Mr Noah – Panda Bear
My most recent check up was simultaneous with the massacre in Tunisia. This fact makes me feel a little uncomfortable dwelling on myself. And I know others, too, much closer to home, are dealing with challenges no less daunting than mine. I’ve hesitated to write this post. But I want DialM to be a faithful transcript of my myeloma, and regardless of what else is happening, my hospital appointments don’t stop. So, take or leave what follows. I can’t promise you’ll learn much! And sorry if it is a little complicated.
On this Friday morning, for the first time in a long time, the consultant doesn’t just tell me that my blood test results are all good. For the last few months, even as my kappa light chains (KFLC) have crept up, he’s considered it no real cause for alarm, because the ratio (κ/λ) has been static. At low levels, this is significant because there are reasons other than myeloma which could result in raised light chains (particularly, kidney function). But my myeloma only produces one type of light chain (kappas, κ), whereas any other cause would affect both types (kappas and lambdas, κ and λ). While the ratio is static (even though it is abnormal) that is indicative that not much is happening myelomawise. This time, though, the ratio (for which normal would be 0.26 < κ/λ < 1.65) has jumped from 6.5 to 15.2. I’m not sure what this means – and nor is the consultant – because it is largely due to my lambda levels dropping. Active myeloma would certainly cause that by crowding lambda producing cells out, but I’d expect to see things like anaemia and neutropenia developing simultaneously, which hasn’t happened (yet). And anyway my kappa levels haven’t spiked.
In fact, with a few days hindsight, I think it is highly likely this is just an erratic result, but I don’t reach that conclusion until after the consultant has told me
“on its own, this isn’t sufficient to be considered disease progression”
Which triggers a conversation about what would be considered progression. The answer, in a nutshell, will be when the difference between my kappa and lambda counts has increased by +100 from the minimum I achieved after SCT, and that will be when my KFLC = c.160. Some way to go. However, for the first time the consultant acknowledges that, with occasional exceptions, my KFLC score has been increasing slowly for some months. I face the reality, again, that it is a matter of when, not if, my myeloma progresses. How long might that be? He doesn’t think it will come in a jump. I can’t help making mental estimates of how fast the KFLC score is moving. My most negative estimate is about +10 each two months, of late. At that rate, I have a year. Or, taking a more optimistic view, it has increased +40 in the two and a bit years since my SCT. At that rate, I have 3 years.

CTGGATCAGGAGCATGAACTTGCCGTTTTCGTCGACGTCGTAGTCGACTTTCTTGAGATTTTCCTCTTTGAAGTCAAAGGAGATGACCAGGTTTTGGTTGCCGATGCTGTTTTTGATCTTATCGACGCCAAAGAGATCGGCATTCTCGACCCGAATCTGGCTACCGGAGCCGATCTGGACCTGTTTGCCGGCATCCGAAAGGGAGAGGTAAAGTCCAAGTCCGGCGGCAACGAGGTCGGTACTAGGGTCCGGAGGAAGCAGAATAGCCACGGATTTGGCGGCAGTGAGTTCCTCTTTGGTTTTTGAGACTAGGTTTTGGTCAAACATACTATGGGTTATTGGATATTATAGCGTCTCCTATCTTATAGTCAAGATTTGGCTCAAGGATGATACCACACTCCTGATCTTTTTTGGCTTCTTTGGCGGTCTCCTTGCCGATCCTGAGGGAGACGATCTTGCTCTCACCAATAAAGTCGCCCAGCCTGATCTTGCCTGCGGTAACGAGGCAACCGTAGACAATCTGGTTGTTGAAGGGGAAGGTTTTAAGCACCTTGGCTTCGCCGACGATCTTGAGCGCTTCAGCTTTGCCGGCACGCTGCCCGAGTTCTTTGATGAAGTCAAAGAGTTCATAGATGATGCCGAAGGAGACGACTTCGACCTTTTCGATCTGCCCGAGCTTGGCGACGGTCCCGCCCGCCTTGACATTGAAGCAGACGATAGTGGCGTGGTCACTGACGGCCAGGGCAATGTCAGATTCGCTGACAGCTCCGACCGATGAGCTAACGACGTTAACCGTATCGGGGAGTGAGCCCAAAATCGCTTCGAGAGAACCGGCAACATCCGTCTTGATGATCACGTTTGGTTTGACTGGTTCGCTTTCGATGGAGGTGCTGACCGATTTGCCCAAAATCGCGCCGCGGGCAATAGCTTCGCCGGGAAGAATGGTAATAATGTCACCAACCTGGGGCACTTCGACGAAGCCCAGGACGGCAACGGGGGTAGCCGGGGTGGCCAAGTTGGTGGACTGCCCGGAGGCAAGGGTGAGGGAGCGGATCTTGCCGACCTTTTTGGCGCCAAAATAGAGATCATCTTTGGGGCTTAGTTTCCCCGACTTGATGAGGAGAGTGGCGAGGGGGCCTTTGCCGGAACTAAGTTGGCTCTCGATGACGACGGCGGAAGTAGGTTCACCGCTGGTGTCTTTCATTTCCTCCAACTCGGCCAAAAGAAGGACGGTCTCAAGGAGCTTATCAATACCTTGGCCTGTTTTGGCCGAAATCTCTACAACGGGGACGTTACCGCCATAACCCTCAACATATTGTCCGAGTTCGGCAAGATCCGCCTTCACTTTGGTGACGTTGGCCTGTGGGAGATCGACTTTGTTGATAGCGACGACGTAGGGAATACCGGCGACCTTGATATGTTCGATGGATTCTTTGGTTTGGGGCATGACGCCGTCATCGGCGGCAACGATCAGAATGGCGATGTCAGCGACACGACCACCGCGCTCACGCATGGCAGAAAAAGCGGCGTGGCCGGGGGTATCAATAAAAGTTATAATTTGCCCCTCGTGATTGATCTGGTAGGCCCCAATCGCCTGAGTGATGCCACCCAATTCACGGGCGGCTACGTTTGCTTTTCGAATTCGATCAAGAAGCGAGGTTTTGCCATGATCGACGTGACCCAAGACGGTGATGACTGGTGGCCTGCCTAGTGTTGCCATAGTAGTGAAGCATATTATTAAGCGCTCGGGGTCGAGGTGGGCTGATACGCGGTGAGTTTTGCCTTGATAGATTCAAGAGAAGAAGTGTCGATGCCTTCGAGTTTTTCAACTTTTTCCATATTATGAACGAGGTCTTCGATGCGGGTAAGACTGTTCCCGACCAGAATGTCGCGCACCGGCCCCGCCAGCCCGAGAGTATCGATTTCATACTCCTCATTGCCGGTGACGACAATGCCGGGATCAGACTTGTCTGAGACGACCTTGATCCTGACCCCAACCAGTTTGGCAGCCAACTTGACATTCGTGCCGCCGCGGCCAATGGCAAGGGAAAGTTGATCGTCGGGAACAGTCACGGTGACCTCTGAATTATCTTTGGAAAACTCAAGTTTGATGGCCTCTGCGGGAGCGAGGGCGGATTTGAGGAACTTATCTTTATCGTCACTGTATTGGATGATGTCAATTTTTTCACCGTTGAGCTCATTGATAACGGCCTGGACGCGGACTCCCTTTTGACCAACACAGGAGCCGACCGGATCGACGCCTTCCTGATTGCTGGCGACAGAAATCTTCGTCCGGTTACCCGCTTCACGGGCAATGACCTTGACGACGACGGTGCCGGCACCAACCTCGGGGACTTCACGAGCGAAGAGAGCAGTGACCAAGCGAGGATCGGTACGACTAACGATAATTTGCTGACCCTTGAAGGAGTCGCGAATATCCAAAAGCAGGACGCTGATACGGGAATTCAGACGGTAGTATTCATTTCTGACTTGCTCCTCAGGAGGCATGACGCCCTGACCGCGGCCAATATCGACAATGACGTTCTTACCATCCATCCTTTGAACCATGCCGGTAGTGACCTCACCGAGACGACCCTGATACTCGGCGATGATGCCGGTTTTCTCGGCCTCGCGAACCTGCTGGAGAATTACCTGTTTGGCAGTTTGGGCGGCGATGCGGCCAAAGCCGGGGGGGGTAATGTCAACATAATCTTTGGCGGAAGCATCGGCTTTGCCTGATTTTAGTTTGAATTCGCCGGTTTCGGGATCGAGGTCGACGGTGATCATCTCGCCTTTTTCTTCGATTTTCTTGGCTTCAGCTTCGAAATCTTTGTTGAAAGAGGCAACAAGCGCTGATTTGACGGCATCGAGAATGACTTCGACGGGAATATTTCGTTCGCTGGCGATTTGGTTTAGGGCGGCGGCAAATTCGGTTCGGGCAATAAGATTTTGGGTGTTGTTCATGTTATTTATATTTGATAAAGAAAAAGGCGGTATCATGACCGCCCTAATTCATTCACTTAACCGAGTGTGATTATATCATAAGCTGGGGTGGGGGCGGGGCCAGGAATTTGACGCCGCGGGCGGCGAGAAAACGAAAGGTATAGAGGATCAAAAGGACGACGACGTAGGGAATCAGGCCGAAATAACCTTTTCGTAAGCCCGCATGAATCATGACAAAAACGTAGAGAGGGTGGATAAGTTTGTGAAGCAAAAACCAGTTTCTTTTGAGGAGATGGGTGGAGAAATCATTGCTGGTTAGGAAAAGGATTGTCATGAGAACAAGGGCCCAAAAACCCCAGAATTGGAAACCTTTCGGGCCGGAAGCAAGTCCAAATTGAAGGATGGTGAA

So… hold the front page… my myeloma will probably be back somewhere between 1 and 3 years from now. But then, ever since we knew my SCT had been successful, we knew that, really. Can’t say I’ve enjoyed being reminded, though.
It’s a burden, being responsible for making good on remission. How can I ever live up to it? How much must I make, of every moment? And if I have a mundane day, an unproductive day, a miserable day, what kind of betrayal is that? These thoughts can be quite debilitating. Knowing life is finite, and hard earned, and yet still being miserable. That’s a toxic combination. For a while, last year, I was really very down.
|Rare opportunity for a maths joke…|
So it is good that the other thing that is creeping up, is the frequency with which people tell me how well I look. In part, this is a consequence, I think, of adopting a somewhat cavalier attitude, to life, to responsibilities, to myeloma. I’ve excused myself, for now, from the responsibility to take it all seriously. I’m not trying too hard to make the most of it. I live under the shadow of a ratio. I’m permitting myself to be a little more irrational, while I can.